Why it is right time to know drivers of electricity demand
By James Ngomeli
| Jun 19th 2019 | 3 min read
NAIROBI, KENYA: The economic growth in the last five years in Kenya has not been matched by growth in electricity demand. Demand for power has grown by an average of 2-3 per cent despite economic growth is at 5 per cent – 6 per cent in the same period.
With electricity access rising from approximately 30 per cent in 2012 to over 70 per cent in 2018, there is an obvious power demand stagnation. The Mckinsey Energy report 2018 gives an insightful analysis of the global scenario of the region’s GDP and population growth are not translating to an increase in power demand.
In the US, electricity demand has plateaued compared to the annual compound economic growth rate of 2.4 per cent reported in the last 10 years. The stunning trend with broad implications is a result of efficiency and deployment of renewable energy programs has led to the de-carbonization of energy markets.
In the US and Europe, the last 10 years energy intensity, which is the ratio of final energy consumption and gross domestic product, has dropped considerably.
The key drivers of these phenomena are the growth of the service sector that is driving the GDP rather than the industrial economy. Kenya has seen 90 per cent growth in the service sector from 2006 to 2017, which is now taking the lion’s share of GDP. The internet, mobile interaction, coupled with tourism are other sectors that require less power demand to thrive and in the recent past recorded tremendous growth.
Another factor dragging down power demand is the energy efficiency drive across all sectors of the economy. With associations like Kenya Association of Manufacturers (KAM) leading the way, billions of shillings have been invested in factories to implement smart solutions that decrease consumption through implementation of smart sensors, efficient motors, ventilations and alternative sources of energy, which are cheaper.
Buildings are now becoming more energy efficient thanks to regulators and the Government. The growth of the middle class in Africa is raising the demand for products like fridges, LED lighting Smart applications and other services that are energy efficient reducing the electricity intensity per home.
The cost of batteries and inverters are reducing while the use of electric cars and hybrid cars is on the rise. This is, in turn, inhibiting the demand for fuel as the driver of industries and motor vehicles. China’s declaration of 10m electric cars per year by 2021 and every model in the world racing to offer cheaper EV cars especially for trucking business is bound to cause repercussions across the fossil fuel value chain.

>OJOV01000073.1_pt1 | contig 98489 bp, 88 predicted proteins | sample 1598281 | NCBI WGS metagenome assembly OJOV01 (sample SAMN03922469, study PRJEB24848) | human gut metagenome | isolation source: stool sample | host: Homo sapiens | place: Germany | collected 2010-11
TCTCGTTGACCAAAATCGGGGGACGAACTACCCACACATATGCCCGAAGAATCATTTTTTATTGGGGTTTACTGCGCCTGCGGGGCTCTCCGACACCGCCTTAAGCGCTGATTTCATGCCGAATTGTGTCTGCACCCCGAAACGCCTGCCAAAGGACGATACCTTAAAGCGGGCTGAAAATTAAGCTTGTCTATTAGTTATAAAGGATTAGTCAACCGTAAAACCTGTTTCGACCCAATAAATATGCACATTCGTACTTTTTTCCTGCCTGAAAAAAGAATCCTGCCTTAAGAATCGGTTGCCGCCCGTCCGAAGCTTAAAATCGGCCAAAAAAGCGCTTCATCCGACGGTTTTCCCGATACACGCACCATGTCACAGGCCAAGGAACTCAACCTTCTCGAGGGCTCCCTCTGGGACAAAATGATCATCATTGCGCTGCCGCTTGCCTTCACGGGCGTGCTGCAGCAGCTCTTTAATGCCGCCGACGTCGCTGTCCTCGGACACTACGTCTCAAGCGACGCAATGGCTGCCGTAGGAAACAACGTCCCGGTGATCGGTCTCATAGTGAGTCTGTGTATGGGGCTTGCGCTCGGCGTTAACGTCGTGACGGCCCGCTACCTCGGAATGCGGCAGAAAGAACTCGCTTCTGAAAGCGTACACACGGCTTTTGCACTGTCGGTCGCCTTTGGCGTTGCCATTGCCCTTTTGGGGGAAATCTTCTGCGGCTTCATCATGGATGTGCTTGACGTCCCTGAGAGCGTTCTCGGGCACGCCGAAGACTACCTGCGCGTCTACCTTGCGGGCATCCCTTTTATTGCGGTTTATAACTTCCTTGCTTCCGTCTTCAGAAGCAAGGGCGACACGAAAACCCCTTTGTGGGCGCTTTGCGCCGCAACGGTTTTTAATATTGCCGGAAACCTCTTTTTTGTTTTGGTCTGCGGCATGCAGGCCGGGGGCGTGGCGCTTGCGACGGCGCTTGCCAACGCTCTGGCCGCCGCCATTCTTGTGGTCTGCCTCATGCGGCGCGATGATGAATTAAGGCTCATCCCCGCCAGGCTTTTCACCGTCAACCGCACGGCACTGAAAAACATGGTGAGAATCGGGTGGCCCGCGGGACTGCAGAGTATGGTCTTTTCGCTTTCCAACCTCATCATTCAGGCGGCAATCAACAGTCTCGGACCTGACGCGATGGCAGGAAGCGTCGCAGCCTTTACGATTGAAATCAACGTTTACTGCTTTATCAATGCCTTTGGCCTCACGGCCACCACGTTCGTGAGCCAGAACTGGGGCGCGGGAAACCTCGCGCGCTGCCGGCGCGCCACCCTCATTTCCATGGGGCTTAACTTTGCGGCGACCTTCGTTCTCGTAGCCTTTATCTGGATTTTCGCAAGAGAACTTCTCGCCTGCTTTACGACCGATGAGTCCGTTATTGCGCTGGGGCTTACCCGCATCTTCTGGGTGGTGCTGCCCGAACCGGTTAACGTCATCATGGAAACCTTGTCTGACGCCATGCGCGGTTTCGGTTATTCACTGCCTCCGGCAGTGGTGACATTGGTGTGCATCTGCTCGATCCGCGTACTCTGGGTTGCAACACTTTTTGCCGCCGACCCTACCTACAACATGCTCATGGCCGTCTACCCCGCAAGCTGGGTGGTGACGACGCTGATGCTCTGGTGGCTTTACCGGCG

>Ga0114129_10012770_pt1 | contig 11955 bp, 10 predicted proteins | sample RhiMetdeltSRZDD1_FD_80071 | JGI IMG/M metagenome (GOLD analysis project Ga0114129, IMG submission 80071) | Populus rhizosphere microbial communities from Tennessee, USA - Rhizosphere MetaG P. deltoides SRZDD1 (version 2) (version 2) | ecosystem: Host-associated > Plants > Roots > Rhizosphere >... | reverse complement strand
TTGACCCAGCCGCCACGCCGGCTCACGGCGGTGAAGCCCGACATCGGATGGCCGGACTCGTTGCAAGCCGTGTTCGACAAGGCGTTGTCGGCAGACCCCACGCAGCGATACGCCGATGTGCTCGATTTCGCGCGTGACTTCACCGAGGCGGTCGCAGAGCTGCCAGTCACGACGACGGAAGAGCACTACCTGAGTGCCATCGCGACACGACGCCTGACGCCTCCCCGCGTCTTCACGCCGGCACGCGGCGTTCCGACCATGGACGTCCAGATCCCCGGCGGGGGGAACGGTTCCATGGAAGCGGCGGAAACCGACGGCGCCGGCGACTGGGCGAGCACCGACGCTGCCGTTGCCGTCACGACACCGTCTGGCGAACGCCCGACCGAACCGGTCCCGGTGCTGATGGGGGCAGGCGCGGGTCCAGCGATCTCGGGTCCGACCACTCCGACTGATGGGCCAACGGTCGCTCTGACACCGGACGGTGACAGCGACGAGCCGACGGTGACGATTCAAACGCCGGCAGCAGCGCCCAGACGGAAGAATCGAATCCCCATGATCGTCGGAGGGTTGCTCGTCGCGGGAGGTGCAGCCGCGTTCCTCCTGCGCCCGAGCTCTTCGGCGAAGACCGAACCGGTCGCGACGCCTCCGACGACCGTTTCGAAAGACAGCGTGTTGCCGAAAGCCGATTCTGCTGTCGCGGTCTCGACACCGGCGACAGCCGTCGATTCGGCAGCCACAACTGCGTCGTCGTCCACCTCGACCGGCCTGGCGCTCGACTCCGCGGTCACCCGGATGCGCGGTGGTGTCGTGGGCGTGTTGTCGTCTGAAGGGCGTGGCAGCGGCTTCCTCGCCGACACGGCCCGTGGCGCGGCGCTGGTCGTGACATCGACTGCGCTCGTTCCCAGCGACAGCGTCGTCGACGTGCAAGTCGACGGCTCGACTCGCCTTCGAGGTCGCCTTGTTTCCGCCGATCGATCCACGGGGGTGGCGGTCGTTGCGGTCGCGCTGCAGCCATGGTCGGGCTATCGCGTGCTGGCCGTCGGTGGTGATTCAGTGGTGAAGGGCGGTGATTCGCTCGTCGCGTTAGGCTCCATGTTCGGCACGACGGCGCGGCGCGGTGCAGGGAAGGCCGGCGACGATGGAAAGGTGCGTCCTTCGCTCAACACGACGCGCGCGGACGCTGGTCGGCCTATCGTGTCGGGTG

Growth of renewable energy is another factor primarily affecting demand for power. Solar and wind generation is growing at a rate of 12 per cent per year driven by the downward trend of manufacturing cost, installation cost, and retail tariffs.
In addition, this source of power do not need to be produced in centralized places hence we are having many organizations looking at cutting cost by installing solar or windmills and selling the excess to the grid. This energy can also be captured and stored through the battery storage market that is improving continuously and pricing coming down.
The energy sector in Kenya has done extremely well in delivering on abundant electricity that is 80 per cent renewable with 1500MW coming on board in the next two years putting the policy makers at a tight spot on what to do with the excess power.
With the de-carbonisation of the energy sector and its attempt to meet emission levels spelled out in the 2016 PARIS Agreement, various policy initiatives are being driven to reduce consumption and increase efficiency.
The energy sector players in Kenya and the region at large must address forward integration measures to push their industrialization counterparts to unlock the manufacturing sector, mining, agriculture sectors opportunities. They must also position themselves as a regional energy center that can support any energy deficits across Eastern and Southern regions.
It was well articulated by Eng Rosemary Odour of Kenya Power during the ‘Unlocking Opportunities in the Energy Act 2019 ‘Energy Debate at Crown Plaza, “A customer who uses electricity efficiently tends to use more and enjoys a better lifestyle.” In the same context energy efficiency programmes in factories or manufacturing sectors bring about increased financial saving, that can be used to escalate production. With the manufacturing sector still lagging behind, we still need to know who is in charge of driving electricity demand with the supply outstripping demand in the short term.
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